1 minute read

Pan-Africanism - Transnational Pan-africanism

Science EncyclopediaScience & Philosophy: Overdamped to PeatPan-Africanism - Origins And Development Of Pan-africanism, Transnational Pan-africanism, Pan-africanism In The Early Twentieth Century

Transnational Pan-Africanism

Although the exact origins are disputed, the term Pan-African first appeared in the 1890s. P. O. Esedebe maintains that the Chicago Congress on Africa held in 1893 marks both the transition of Pan-Africanism from an idea to a recognizable movement and the first usage of the word itself. In their collection on Pan-African history, however, Adi and Sherwood point to the creation of the African Association in 1898 and the convening of the first Pan-African conference in 1900 in London, both organized by the Trinidadian lawyer Henry Sylvester Williams (1869–1911), with the objective of "bringing into closer touch with each other the Peoples of African descent throughout the world," as the beginning of the "organised Pan-African movement." Despite these differences, scholars agree on the important role that the African American intellectual W. E. B. DuBois played in developing the idea of Pan-Africanism and marshalling a transnational political movement around it. Indeed, DuBois contributed significant speeches to the proceedings of the Chicago Congress and the Pan-African 1900 conference. In his "Address to the Nations of the World" at the latter, DuBois declared:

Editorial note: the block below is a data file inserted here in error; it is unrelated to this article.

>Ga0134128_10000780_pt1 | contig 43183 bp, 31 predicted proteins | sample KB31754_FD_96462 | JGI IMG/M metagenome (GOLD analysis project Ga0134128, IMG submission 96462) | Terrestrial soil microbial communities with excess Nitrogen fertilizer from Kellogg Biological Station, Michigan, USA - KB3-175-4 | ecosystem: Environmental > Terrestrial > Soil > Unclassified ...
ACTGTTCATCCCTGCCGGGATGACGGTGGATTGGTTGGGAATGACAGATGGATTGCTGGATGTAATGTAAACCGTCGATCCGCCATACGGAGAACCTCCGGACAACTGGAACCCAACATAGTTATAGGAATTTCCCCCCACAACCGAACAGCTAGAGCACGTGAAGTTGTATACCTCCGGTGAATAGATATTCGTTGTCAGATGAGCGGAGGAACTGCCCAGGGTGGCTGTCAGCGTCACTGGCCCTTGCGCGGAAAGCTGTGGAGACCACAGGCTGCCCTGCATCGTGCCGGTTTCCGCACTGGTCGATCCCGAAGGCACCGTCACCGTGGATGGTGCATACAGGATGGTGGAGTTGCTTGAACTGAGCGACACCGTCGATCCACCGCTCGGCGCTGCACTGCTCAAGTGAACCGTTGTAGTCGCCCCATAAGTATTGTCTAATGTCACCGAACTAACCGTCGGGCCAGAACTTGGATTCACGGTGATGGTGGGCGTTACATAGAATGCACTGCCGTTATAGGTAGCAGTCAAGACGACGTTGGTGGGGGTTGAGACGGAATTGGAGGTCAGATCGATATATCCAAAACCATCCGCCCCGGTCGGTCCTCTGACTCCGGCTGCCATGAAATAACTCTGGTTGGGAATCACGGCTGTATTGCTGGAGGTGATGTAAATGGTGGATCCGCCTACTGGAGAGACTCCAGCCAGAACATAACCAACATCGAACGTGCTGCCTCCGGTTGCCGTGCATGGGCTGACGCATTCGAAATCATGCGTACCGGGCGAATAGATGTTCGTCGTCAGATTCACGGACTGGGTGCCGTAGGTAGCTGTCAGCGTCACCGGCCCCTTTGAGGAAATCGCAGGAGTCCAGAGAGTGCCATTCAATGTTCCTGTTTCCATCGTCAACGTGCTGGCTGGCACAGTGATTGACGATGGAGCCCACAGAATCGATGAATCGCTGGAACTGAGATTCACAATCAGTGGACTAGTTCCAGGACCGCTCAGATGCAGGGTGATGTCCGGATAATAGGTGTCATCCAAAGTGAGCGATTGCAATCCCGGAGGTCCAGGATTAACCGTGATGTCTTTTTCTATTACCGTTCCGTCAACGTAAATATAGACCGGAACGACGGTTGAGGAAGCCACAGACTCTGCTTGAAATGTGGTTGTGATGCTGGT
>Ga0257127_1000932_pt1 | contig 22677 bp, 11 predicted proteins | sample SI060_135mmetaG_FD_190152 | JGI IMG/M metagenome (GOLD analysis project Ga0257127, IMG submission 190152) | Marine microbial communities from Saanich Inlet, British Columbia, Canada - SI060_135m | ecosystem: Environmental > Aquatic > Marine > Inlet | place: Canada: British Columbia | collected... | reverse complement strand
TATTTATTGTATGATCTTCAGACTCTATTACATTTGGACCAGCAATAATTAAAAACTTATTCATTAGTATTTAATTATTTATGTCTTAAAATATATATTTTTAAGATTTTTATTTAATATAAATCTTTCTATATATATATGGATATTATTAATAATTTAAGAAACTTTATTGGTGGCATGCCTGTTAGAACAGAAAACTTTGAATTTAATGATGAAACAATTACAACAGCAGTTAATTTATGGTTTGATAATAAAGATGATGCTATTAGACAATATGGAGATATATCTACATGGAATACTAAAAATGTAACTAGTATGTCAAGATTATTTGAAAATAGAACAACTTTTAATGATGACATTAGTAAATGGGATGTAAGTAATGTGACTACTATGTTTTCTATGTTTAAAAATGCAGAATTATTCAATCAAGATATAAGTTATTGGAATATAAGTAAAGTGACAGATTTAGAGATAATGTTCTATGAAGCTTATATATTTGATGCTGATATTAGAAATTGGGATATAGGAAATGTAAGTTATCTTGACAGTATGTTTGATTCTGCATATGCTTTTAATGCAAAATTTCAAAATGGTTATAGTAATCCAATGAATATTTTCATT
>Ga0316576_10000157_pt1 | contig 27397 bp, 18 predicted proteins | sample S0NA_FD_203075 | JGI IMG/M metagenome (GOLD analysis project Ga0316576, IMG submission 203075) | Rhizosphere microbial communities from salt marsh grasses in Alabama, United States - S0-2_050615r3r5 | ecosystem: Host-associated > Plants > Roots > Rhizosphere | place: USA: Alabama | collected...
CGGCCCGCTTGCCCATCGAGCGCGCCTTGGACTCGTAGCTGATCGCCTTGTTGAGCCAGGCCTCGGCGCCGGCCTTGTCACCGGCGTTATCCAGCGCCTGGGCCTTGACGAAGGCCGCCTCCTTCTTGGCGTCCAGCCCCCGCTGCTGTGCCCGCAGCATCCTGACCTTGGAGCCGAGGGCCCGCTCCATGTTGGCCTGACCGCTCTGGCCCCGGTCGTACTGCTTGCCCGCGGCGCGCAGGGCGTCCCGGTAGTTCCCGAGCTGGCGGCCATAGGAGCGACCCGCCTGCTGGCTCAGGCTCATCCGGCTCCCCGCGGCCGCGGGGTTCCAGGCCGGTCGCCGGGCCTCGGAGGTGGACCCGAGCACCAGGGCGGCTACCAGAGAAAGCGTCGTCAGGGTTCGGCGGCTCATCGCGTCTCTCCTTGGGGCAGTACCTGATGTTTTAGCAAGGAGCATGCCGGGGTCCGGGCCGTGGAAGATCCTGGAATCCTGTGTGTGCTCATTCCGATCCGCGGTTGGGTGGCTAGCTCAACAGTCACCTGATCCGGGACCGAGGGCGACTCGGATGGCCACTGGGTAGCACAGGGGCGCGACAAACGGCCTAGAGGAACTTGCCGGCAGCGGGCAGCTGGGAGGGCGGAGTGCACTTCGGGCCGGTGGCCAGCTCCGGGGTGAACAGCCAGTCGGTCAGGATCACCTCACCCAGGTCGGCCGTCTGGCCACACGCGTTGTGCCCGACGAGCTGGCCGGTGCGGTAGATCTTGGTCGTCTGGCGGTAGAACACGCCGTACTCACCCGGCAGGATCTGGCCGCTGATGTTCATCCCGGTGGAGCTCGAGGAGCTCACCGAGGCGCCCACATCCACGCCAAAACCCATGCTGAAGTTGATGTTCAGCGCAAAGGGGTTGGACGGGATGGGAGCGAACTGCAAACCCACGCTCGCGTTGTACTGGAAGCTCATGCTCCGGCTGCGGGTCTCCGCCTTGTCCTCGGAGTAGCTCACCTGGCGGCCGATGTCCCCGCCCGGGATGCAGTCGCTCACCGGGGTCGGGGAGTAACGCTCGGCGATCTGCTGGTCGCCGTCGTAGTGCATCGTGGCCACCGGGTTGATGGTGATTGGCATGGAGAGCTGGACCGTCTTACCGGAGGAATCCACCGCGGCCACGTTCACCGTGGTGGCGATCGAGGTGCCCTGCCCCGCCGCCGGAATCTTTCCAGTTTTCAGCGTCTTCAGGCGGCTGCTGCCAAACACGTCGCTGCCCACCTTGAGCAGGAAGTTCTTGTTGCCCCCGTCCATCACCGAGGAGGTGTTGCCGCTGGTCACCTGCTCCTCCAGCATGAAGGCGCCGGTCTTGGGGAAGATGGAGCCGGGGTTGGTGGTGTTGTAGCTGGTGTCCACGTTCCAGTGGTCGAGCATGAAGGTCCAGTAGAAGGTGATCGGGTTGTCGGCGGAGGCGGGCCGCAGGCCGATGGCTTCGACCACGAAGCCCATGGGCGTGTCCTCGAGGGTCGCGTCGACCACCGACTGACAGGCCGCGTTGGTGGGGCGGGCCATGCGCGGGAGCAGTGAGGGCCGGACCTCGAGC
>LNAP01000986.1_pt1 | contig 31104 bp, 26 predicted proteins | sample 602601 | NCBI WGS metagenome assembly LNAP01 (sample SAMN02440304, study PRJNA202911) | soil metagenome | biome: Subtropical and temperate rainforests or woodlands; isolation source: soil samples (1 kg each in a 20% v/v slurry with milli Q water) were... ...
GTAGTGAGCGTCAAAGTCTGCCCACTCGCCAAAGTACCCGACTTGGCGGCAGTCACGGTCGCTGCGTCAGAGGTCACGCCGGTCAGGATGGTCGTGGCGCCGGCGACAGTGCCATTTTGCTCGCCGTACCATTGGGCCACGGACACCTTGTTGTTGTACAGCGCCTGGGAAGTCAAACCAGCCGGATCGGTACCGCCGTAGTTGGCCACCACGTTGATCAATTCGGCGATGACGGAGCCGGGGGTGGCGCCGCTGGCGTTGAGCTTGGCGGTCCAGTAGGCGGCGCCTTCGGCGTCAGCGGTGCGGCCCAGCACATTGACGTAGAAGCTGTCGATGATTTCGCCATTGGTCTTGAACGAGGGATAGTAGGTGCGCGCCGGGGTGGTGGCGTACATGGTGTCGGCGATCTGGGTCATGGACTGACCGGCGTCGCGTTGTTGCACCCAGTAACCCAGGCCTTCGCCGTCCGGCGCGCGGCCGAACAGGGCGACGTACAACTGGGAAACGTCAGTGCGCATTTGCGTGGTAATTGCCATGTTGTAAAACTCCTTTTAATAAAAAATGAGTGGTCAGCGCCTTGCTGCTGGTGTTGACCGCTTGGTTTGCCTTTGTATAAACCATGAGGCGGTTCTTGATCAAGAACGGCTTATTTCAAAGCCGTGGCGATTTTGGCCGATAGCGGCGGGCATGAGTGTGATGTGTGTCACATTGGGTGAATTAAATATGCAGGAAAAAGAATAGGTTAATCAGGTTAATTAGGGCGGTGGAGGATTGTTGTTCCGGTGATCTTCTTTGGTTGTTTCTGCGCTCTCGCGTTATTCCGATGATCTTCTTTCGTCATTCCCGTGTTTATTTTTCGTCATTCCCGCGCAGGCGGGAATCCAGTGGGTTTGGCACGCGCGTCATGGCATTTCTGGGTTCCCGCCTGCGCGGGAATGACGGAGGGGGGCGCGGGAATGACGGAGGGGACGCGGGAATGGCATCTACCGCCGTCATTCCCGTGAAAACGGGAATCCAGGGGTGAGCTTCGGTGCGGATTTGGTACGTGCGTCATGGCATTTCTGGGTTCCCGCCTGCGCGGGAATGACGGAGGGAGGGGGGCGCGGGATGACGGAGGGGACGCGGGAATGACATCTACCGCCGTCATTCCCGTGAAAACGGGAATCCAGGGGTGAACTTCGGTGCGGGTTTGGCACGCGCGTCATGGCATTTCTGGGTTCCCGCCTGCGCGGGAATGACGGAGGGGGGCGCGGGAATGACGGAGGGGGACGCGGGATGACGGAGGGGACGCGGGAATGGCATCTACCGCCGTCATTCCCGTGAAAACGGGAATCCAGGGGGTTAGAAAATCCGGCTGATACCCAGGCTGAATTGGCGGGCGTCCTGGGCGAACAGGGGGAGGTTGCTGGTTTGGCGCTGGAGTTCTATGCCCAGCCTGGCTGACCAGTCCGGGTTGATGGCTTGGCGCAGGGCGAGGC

the problem of the twentieth century is the problem of the colour line, the question as to how far differences of race … are going to be made, hereafter, the basis of denying to over half the world the right of sharing to their utmost ability the opportunities and privileges of modern civilization. (1995, p. 11)

Although Williams was unable to bring plans for a second conference to fruition, DuBois soon initiated his own movement, resulting in five Pan-African Congresses during the first half of the twentieth century (1919, Paris; 1921, London, Brussels, Paris; 1923, London and Lisbon; 1927, New York; 1945, Manchester, England). During this period the nature and tenor of Pan-Africanist cultural and political activities changed drastically.

Additional topics